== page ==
By Akbar Ahmed
Perhaps no country in the world does a global event such as the one I attended this March quite like the USA. I was privileged to be launching my book, Journey into Europe, at the Woodrow Wilson International Center for Scholars, one of Washington, DC’s premier think tanks. This event was unique in that I was talking face to face with some 100 of the Muslim world’s finest young leaders.
The students were visiting as part of a one-year high school exchange program called the Kennedy-Lugar Youth Exchange and Study (YES) program, which was established by Congress in 2002 as part of the response to the attacks on 9/11. The program specifically welcomes students from countries with large Muslim populations to study in the US. This group was spending the week in DC as part of the Kennedy-Lugar YES Civic Education Workshop.
John Milewski, the Director of Digital Programming for the Woodrow Wilson International Center for Scholars, who produces and hosts the interview program Wilson Center Now, and my good friend of many years, hosted the program. After John and I spoke about the main ideas in the book, the floor opened to the students. Below I highlight some exchanges I had during this meaningful dialogue.
The first question came from a Moroccan girl named Hiba, who asked, “You said that you started working at the university days before 9/11, so I would love to know how did that event affect your career as a teacher at a university and, as well, how did it affect your relationship with both your work peers and your students at the university?” I responded, “Well that’s a great question and I have been asking that question myself since then because it affected everything. My life completely changed.” I was seen simplistically”as a Muslim.” “I realized that it was critical to build bridges.” Next, a young man from Tunisia named Aziz discussed “the burden” of representing Islam while studying in the US. I asked him to serve as the best representative of the Muslim world:”You are answering for the world of Islam. Start researching. Learn the history of Islam, the history of the world, the interaction with other people.”I also emphasized to Aziz the importance of following the Prophet’s (PBUH) famous saying, “The ink of the scholar is more sacred than the blood of the martyr.”
Fatima, a young girl from Nigeria, spoke about women in Islam and asked that I “please mention some of the rights Islam gives to women, because a lot of people in America think that the hijab and the five daily prayers are like a torture to women or to Muslims.” I replied, “These are the rights that Islam legally gives women in the seventh century, and remember they will not have rights in Europe until the nineteenth, maybe twentieth century. The right to inheritance,to divorce, to education, to be a philosopher like Hazrat Rabia.” To this I added, “Unfortunately Muslim men have been largely ignorant of Islamic law and have deprived women, and that continues to today, all this nonsense of honour killings, etc. – this is not Islam. And I can say with pride that there are societies in Nigeria, in Egypt, and throughout the Muslim world where women are now fighting for their rights.” I also spoke about how Pakistan, Bangladesh, and Indonesia have all been led by women, yet, “We are still waiting in the United States for a female president.”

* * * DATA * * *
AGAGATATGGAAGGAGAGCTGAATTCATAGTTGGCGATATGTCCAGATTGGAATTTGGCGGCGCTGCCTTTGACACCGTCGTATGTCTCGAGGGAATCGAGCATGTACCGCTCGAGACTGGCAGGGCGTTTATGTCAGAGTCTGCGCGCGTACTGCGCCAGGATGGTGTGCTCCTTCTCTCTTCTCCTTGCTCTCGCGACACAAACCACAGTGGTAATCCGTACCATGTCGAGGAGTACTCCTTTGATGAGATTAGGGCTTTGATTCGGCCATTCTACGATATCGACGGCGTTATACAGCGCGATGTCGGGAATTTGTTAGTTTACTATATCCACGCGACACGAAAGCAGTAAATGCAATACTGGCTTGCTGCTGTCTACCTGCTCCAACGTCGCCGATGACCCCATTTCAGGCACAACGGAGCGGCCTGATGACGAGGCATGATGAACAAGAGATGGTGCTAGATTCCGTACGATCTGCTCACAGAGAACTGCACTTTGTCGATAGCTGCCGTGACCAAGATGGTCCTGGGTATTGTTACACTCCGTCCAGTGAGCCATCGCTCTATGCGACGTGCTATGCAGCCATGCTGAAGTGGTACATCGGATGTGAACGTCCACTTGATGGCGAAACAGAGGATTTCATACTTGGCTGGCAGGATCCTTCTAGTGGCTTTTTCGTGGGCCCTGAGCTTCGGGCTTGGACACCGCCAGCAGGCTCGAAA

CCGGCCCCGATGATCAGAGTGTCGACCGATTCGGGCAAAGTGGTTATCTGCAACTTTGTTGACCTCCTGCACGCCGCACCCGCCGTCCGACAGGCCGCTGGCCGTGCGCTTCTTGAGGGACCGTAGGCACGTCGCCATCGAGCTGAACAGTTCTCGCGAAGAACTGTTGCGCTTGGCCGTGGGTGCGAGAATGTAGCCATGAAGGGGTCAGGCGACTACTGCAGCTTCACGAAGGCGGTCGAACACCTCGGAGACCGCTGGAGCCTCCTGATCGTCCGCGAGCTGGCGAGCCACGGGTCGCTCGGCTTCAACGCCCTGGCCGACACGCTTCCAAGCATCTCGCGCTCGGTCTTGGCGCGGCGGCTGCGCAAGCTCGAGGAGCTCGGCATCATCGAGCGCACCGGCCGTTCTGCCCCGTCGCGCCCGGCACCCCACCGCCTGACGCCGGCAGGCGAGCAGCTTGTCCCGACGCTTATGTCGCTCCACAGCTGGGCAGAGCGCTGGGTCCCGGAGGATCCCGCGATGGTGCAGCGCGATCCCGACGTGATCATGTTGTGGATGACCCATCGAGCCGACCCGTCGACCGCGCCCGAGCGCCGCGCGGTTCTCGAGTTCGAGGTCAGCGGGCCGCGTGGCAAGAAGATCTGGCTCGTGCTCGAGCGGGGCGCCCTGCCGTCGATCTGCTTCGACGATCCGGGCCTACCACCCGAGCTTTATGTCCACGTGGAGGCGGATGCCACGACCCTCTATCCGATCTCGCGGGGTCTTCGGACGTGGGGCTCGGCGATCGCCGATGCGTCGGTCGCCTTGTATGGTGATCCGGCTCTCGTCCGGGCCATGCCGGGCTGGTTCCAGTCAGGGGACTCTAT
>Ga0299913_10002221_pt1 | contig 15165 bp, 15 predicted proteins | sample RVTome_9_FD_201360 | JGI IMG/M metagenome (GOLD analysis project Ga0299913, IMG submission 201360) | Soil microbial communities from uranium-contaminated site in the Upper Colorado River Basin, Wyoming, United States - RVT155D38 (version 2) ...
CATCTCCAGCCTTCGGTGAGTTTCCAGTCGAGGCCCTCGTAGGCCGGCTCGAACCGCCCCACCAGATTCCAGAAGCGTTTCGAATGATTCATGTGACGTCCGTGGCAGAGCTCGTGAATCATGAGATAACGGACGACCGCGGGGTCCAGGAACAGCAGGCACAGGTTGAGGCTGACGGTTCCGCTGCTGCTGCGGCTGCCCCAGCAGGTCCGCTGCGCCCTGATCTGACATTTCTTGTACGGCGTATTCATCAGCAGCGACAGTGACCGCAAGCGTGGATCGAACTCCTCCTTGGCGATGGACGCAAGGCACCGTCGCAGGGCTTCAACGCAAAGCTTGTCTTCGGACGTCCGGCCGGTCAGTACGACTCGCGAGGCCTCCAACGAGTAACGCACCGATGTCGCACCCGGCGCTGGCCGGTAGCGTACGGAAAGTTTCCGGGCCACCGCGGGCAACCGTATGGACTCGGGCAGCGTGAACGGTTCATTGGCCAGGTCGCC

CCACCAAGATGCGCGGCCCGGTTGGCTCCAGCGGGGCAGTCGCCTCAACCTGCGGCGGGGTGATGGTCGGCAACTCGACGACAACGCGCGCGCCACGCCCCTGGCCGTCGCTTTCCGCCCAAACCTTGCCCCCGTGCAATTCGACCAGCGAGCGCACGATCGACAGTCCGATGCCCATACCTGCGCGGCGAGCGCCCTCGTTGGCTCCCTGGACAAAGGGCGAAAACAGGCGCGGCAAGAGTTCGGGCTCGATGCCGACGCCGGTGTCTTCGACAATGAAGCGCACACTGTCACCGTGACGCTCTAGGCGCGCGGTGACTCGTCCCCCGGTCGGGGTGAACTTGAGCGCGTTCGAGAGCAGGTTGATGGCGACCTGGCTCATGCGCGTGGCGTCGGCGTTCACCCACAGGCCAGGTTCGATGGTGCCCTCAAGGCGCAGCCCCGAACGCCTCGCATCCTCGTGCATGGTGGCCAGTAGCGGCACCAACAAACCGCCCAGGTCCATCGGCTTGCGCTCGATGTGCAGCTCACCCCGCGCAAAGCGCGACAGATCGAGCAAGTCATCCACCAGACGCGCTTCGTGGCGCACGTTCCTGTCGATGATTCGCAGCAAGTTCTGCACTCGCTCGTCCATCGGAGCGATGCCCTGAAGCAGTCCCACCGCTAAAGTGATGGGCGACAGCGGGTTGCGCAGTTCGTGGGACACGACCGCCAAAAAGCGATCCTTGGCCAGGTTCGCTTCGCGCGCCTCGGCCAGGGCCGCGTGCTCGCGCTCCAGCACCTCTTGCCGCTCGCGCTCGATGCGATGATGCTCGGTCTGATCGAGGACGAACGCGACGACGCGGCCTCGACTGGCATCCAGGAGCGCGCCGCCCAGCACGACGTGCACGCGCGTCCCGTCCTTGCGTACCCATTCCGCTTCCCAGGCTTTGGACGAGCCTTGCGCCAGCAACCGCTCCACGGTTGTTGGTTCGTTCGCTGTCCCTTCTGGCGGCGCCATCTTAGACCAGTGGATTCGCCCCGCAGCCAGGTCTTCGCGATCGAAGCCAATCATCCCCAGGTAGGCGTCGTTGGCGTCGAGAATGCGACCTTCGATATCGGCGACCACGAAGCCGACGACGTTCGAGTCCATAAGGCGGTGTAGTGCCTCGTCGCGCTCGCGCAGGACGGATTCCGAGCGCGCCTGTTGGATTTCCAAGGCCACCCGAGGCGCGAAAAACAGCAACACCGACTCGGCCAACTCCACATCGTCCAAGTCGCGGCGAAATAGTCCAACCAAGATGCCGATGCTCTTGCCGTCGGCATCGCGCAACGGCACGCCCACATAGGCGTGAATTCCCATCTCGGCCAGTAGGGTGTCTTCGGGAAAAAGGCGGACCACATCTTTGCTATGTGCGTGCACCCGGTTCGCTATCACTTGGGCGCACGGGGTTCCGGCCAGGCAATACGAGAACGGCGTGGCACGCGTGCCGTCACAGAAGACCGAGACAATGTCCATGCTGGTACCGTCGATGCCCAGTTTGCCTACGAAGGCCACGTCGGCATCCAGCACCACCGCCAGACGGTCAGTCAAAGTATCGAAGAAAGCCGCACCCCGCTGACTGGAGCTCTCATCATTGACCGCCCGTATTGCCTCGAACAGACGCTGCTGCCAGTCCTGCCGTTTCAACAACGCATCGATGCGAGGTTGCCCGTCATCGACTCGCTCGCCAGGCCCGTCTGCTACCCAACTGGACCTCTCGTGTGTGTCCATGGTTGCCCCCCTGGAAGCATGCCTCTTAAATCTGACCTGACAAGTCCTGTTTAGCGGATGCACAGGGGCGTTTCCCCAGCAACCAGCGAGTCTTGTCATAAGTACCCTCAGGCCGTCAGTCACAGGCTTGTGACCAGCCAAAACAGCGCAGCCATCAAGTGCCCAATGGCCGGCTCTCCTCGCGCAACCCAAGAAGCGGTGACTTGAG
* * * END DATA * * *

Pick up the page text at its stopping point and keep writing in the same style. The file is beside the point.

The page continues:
Marija, a Christian girl from Macedonia, framed her question by stating, “I grew up around a lot of people that have a lot of bias and prejudice against Islam. I wanted to ask you what are some ideas you might have about what we can do once we get back to our communities to eliminate that prejudice. How can I, Christian born, be a good ambassador of Islam?” In my reply, I said, “You need to reach out to your neighbors. Talk to your Christian friends from the Muslim side and then go and meet your Muslim friends and neighbors and talk to them from the Christian side.” Kais, a Palestinian boy who lives in Israel, expressed his desire to engage in Jewish-Muslim dialogue and asked, “Can you please tell us about the Jewish community, and can you please also give us any advice about how we teenagers can change our communities, especially my community, because I am an Arab that lives in Israel?” I gave Kais the example of Rabbi Bruce Lustig, and how with Bishop John Chane, the former Episcopal Bishop of Washington, we launched dialogues between the Abrahamic faiths in DC right after 9/11. Appreciating the difficult time in his region, I encouraged young Kais with the following: “Promote learning. Promote interfaith dialogue. Promote friendship. And you’ll find; there’s a saying in Islam that you are commanded to put your hand out in friendship and if you put your hand out, the other person will put his hand out, and you’ll embrace each other, but if you accuse someone- you say I accuse you- remember these fingers are pointing back at you, so you are accusing yourself.”
Finally, Amira, a girl from the Philippines, asked me, “As Muslims, we have a difference between scholars like muftis who purely study Islam and the Quran, and as you, a scholar who graduated from prominent universities, how do you think would be the effective way of inshallah communicating with people? Because usually people who were purely educated with Islam and the Quran, they wouldn’t even listen to me.” To this remarkable question, I replied, “I’m delighted that so many women have asked questions, both Muslim and non-Muslim like Marija. It is your faith, it is your future, and you can’t allow anyone to hijack it. You have to reclaim Islam.”
Akbar Ahmed is the Ibn Khaldun Chair of Islamic Studies at American University, Washington, DC, and author of Journey into Europe: Islam, Immigration, and Identity (Brookings Press, 2018)